(Cancer of the Adrenal Cortex; Adrenal Cortical Carcinoma; Adrenal Cancer)
The adrenal glands are two glands located just above each kidney. The glands produce important hormones. These hormones regulate heart rate, blood pressure, and many other vital functions. The adrenal cortex is the outside layer of the two adrenal glands.
Cancers of the adrenal cortex are very rare. They make up 0.5-2 cases per million. The majority of these tumors produce excess hormones. The excess can alter hormonal balance.
Anatomy of the Adrenal Glands
There are few known risk factors for cancers of the adrenal cortex but, the following factors may contribute:
- Being female
- Children under 5 years old
- Adults between 40 to 50 years old
- A genetic defect may cause adrenocortical cancer in some children, but the majority are non-hereditary
Approximately 40% of adrenocortical carcinoma do not secrete any hormone. These do not have any specific symptoms. They are discovered either by accident or as part of an evaluation of abdominal pain.
Other tumors are functional. This means are hormonally active. Excess hormones may produce symptoms such as:
- ]]>Cushing’s syndrome]]> (Hypercortisolism)—30% of cases—excess cortisol which helps the body respond to stressful situations and infections
- Conn’s syndrome (Hyperaldosteronism)—2% of cases—excess aldosterone, which helps the body maintain normal levels of sodium and potassium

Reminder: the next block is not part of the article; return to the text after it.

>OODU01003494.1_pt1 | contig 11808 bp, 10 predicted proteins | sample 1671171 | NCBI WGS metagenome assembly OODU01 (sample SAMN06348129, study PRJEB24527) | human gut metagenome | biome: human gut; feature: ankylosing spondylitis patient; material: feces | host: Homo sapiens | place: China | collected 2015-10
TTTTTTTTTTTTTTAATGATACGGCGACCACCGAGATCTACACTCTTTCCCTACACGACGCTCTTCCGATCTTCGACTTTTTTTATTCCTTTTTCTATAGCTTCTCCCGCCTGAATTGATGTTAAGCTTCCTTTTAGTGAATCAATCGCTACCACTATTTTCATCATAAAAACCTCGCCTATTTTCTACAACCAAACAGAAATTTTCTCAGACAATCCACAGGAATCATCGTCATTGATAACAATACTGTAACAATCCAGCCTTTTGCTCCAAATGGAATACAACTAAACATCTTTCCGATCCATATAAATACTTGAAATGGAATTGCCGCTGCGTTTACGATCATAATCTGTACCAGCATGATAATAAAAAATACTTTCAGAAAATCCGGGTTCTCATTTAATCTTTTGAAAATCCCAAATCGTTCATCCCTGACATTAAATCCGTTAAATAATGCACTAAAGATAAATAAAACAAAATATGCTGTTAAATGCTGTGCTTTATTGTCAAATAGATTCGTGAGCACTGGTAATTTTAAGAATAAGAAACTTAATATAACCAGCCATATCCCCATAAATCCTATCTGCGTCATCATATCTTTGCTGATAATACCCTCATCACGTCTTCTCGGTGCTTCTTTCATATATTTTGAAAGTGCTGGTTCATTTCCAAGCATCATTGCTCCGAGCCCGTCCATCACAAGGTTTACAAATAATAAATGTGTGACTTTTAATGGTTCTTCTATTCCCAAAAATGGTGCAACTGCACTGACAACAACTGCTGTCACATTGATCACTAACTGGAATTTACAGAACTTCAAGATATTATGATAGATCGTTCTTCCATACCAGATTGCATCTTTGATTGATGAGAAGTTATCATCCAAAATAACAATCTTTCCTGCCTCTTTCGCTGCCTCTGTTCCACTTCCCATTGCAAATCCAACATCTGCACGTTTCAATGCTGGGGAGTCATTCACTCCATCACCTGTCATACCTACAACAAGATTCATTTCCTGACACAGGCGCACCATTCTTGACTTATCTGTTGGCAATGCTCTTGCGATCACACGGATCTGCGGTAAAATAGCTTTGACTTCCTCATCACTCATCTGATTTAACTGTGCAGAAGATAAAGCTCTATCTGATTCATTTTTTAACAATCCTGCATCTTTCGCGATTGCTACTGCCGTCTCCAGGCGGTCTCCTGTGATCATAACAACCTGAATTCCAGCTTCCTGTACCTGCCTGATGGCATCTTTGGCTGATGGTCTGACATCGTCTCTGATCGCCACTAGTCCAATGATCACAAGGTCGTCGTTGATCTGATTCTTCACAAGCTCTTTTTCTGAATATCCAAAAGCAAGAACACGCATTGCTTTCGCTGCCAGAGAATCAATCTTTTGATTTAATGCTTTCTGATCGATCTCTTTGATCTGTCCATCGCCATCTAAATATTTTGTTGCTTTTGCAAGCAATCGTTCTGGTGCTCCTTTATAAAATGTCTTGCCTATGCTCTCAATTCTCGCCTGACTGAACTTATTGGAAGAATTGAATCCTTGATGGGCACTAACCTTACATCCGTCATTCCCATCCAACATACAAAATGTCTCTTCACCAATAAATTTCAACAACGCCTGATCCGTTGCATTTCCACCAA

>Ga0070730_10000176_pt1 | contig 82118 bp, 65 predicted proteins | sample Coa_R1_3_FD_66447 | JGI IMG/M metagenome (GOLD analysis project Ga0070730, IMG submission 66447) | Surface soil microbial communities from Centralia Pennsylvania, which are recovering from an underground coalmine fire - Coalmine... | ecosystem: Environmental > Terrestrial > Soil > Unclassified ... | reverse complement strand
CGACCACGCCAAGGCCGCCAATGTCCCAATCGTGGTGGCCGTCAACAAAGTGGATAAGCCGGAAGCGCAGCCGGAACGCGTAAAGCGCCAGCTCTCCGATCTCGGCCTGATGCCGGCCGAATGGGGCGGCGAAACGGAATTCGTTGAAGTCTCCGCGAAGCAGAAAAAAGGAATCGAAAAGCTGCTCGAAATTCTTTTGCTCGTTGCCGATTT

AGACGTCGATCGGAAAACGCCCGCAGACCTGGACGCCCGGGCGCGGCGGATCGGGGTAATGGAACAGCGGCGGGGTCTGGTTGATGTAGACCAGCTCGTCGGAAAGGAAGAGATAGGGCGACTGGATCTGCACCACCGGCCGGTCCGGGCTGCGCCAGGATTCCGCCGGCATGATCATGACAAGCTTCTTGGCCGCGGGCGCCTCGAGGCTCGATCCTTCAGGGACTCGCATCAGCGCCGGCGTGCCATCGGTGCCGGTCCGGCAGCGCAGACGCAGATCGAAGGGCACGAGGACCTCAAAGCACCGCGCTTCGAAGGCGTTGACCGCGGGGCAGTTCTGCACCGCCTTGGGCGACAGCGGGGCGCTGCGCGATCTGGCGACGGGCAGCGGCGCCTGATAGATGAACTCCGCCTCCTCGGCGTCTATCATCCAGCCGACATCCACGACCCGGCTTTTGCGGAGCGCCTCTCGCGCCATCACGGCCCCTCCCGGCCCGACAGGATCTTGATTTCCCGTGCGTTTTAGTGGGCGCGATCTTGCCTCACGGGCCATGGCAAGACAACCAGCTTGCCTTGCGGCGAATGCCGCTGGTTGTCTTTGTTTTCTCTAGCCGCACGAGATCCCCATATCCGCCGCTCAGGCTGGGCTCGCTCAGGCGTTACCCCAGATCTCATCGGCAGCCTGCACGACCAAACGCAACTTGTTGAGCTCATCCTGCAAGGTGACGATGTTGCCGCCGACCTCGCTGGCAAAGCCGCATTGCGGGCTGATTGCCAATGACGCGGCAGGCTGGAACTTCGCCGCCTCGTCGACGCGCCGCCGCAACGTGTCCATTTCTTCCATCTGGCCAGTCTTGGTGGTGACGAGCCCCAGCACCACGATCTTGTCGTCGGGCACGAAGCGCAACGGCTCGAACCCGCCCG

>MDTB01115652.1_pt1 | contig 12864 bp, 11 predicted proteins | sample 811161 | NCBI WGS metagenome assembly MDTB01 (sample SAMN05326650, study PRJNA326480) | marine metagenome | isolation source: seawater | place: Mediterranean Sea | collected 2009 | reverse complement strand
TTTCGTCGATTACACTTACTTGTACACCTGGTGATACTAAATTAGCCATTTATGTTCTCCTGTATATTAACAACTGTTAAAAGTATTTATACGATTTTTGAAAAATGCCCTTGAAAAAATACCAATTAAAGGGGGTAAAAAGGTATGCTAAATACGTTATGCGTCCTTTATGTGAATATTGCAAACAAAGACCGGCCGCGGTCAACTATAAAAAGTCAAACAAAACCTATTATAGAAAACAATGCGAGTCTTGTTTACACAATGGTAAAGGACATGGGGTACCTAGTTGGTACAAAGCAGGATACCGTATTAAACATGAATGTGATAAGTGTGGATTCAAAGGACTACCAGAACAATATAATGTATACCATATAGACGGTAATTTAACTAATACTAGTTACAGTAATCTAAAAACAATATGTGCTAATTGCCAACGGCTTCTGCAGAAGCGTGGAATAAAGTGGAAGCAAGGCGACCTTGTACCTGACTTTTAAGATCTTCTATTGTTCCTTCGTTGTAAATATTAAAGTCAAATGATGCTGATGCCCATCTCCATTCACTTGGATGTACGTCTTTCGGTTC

- Virilization (20% of cases)—women with functional tumors that release males hormones; may deepen voice, cause ]]>hirsutism (growing excess hair on the face)]]> , and swelling of the sex organs or breasts may occur
- A mixed Cushing’s syndrome and virilization accounts for 35% of all cases
- In young children with functional tumors that release sex hormones, these tumors may cause early onset of puberty
These symptoms may be caused by other health conditions. Anyone experiencing these symptoms should see a doctor.
Your doctor will ask about your symptoms, and medical and family history. A physical exam will be done.
Tests may include the following:
- Blood tests to look for hormones from the adrenal glands
- Urine tests (24 hour cortisol)
- CT scan of the abdomen]]> —a type of x-ray that uses a computer to make pictures of structures inside the abdomen
- ]]>MRI of the abdomen]]> —a test that uses magnetic waves to make pictures of structures inside the abdomen
- PET scan—a test that uses radioactive glucose to identify the location of tumors in the body
- Adrenal angiography and/or venography—tests that use contrast dye to help confirm the presence of tumors that may be blocking blood vessels; a blood sample may be obtained to check hormone levels
- ]]>X-ray]]> —a test that uses radiation to take a picture of structures inside the body
Once cancer of the adrenal cortex is confirmed, you will be referred to an oncologist. This type of doctor focuses on cancer.
Further testing to determine what stage (1-4) the cancer has reached. The stage of a tumor is determined by its size and how far it has spread from its point of origin. At the time of diagnosis, 30%-85% of patients are found to have cancer that has spread. The higher the stage, the more dangerous and difficult it is to treat.